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Association between long-term exposure to air pollution and specific causes of mortality in Scotland

Yap, Christina and Beverland, Iain and Heal, M.R. and Cohen, G.R. and Robertson, Chris and Henderson, Deborah Elizabeth Jayne and Ferguson, Neil and Hart, C.L. and Morris, George and Agius, R.M. (2012) Association between long-term exposure to air pollution and specific causes of mortality in Scotland. Occupational and Environmental Medicine, 69 (12). pp. 916-924. ISSN 1351-0711

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Abstract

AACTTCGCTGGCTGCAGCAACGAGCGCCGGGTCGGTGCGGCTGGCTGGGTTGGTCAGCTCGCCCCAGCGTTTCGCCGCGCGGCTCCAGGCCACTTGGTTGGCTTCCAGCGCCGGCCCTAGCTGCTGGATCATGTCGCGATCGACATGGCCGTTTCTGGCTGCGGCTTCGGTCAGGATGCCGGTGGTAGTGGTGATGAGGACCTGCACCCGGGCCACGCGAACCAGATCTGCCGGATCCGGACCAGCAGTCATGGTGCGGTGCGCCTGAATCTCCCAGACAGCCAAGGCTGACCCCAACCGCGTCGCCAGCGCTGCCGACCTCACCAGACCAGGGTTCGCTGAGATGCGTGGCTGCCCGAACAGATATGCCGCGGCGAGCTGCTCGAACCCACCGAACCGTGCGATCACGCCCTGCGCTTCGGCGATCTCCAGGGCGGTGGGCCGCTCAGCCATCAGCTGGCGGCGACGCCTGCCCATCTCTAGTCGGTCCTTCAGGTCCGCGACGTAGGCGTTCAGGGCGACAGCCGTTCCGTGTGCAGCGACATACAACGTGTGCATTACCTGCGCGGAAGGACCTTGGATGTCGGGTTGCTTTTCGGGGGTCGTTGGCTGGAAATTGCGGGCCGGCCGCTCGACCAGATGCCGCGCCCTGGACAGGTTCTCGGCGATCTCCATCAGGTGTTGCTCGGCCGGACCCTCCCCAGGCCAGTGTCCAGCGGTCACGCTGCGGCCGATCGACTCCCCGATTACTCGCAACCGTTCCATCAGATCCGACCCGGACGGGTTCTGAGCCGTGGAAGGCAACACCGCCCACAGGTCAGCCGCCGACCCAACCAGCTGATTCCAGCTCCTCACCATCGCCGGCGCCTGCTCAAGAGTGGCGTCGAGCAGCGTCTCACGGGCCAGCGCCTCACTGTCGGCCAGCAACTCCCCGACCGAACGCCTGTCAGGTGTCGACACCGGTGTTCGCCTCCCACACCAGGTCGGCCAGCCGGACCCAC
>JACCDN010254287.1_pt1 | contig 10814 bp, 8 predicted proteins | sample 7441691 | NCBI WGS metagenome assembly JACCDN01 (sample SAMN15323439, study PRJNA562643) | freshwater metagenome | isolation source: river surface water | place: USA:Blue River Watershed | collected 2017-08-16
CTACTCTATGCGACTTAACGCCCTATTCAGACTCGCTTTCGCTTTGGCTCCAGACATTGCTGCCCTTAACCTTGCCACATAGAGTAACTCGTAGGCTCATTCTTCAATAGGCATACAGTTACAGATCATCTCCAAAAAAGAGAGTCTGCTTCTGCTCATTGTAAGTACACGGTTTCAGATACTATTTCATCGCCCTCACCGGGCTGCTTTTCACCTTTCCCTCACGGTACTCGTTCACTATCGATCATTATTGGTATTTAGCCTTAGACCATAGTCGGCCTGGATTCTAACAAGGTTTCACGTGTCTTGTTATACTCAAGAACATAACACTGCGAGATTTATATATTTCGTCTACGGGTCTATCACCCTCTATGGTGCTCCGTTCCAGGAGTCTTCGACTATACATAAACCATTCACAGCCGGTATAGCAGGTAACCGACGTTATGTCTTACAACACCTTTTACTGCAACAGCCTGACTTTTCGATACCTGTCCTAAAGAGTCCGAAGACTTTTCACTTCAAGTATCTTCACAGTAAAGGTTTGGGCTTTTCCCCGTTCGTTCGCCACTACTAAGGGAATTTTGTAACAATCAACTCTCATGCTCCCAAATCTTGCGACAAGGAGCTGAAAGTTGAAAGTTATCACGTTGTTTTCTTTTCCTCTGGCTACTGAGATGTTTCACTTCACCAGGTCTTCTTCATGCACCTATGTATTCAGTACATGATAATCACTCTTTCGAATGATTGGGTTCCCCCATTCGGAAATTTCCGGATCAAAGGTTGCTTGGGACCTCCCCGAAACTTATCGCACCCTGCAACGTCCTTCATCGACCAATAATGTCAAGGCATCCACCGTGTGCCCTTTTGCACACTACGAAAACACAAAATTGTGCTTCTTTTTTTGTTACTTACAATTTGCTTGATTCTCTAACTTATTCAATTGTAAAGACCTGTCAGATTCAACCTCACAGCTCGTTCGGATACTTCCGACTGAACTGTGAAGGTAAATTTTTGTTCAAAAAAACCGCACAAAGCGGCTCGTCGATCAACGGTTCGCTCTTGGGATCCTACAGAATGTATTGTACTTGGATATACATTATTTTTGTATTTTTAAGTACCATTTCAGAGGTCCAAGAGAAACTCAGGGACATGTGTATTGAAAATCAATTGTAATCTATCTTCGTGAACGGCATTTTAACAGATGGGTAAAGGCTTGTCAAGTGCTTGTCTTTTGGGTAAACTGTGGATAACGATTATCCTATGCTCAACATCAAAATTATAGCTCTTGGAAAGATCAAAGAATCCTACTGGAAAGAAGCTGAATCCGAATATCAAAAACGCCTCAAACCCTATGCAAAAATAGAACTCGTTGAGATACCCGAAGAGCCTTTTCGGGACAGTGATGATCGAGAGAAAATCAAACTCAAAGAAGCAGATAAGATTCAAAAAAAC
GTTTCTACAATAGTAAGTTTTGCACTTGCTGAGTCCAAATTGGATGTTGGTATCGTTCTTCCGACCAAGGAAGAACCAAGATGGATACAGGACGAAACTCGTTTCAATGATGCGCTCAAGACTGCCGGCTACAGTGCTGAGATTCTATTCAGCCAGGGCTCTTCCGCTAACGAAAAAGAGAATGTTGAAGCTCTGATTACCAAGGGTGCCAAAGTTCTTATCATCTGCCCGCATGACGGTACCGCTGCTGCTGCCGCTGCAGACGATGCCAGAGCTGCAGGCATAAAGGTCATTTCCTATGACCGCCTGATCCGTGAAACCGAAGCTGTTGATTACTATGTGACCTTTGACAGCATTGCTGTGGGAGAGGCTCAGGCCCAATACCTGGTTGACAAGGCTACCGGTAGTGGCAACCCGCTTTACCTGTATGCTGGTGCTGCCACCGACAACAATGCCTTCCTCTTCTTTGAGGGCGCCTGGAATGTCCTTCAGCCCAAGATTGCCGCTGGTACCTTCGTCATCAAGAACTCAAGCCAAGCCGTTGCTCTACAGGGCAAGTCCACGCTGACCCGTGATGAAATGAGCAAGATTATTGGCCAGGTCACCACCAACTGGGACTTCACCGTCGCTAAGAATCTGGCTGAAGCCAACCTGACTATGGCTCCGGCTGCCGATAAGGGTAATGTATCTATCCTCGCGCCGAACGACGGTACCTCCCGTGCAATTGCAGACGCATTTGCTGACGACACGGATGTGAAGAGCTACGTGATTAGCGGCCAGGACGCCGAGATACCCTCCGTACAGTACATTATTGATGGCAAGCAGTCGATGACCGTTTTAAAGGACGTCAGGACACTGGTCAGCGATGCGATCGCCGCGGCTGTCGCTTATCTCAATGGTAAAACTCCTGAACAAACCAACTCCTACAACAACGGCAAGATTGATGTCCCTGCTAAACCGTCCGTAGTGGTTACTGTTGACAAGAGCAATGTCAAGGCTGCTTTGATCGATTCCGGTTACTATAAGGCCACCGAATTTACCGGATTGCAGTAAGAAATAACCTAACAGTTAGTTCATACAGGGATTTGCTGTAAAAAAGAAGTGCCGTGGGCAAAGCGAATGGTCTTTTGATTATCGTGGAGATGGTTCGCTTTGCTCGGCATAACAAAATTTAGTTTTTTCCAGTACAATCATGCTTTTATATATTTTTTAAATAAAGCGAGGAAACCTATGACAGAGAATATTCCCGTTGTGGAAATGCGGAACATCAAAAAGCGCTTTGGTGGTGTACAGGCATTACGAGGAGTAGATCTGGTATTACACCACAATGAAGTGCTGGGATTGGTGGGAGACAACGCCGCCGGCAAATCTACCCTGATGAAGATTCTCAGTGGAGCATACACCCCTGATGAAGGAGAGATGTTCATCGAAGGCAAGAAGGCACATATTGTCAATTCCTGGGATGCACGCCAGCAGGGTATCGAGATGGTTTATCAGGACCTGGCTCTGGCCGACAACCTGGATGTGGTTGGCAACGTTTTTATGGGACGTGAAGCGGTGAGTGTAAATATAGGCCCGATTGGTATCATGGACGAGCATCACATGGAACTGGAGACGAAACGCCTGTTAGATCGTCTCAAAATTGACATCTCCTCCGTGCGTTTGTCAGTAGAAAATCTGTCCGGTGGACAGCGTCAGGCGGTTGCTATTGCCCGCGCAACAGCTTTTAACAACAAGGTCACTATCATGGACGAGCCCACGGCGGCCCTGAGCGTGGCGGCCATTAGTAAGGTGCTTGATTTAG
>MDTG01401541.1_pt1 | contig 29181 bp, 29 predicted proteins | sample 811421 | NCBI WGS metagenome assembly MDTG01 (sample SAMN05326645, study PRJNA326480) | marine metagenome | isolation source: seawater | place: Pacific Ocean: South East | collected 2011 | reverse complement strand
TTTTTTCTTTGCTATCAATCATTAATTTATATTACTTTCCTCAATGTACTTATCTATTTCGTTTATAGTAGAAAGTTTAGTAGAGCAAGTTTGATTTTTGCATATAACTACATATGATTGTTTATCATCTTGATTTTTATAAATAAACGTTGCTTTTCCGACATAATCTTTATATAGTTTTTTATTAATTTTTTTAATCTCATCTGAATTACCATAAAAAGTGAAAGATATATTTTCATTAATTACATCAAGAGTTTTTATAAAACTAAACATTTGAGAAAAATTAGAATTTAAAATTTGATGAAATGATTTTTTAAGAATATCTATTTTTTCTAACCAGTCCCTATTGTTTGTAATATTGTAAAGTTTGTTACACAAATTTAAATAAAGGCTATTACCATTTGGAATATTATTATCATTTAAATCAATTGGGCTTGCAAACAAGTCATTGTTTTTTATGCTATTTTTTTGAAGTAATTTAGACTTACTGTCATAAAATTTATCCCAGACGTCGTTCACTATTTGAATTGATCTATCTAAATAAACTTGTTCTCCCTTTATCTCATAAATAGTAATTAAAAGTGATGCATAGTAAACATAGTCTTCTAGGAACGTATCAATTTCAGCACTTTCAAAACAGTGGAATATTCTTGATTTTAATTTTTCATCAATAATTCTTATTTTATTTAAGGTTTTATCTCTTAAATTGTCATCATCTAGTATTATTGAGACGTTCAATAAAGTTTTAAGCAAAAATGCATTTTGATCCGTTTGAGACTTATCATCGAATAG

This study investigated the association between long-term exposure to black smoke (BS) air pollution and mortality in two related Scottish cohorts with 25 years of follow-up. Risk factors were collected during 1970–1976 for 15331 and 6680 participants in the Renfrew/Paisley and Collaborative cohorts respectively. Exposure to BS during 1970–1979 was estimated by inverse-distance weighted averages of observed concentrations at monitoring sites and by two alternative spatial modelling approaches which included local air quality predictors (LAQP). Consistent BS–mortality associations (per 10 μg m−3 increment in 10-year average BS) were observed in the Renfrew/Paisley cohort using LAQP-based exposure models (all-cause mortality HR 1.10 (95% CI 1.04 to 1.17); cardiovascular HR 1.11 (1.01 to 1.22); ischaemic heart disease HR 1.13 (1.02 to 1.25); respiratory HR 1.26 (1.02 to 1.28)). The associations were largely unaffected by additional adjustment for area-level deprivation category. A less consistent and generally implausible pattern of cause-specific BS–mortality associations was found for inverse-distance averaging of BS concentrations at nearby monitoring sites. BS–mortality associations in the Collaborative cohort were weaker and not statistically significant. The association between mortality and long-term exposure to BS observed in the Renfrew/Paisley cohort is consistent with hypotheses of how air pollution may affect human health. The dissimilarity in pollution–mortality associations for different exposure models highlights the critical importance of reliable estimation of exposures on intraurban spatial scales to avoid potential misclassification bias.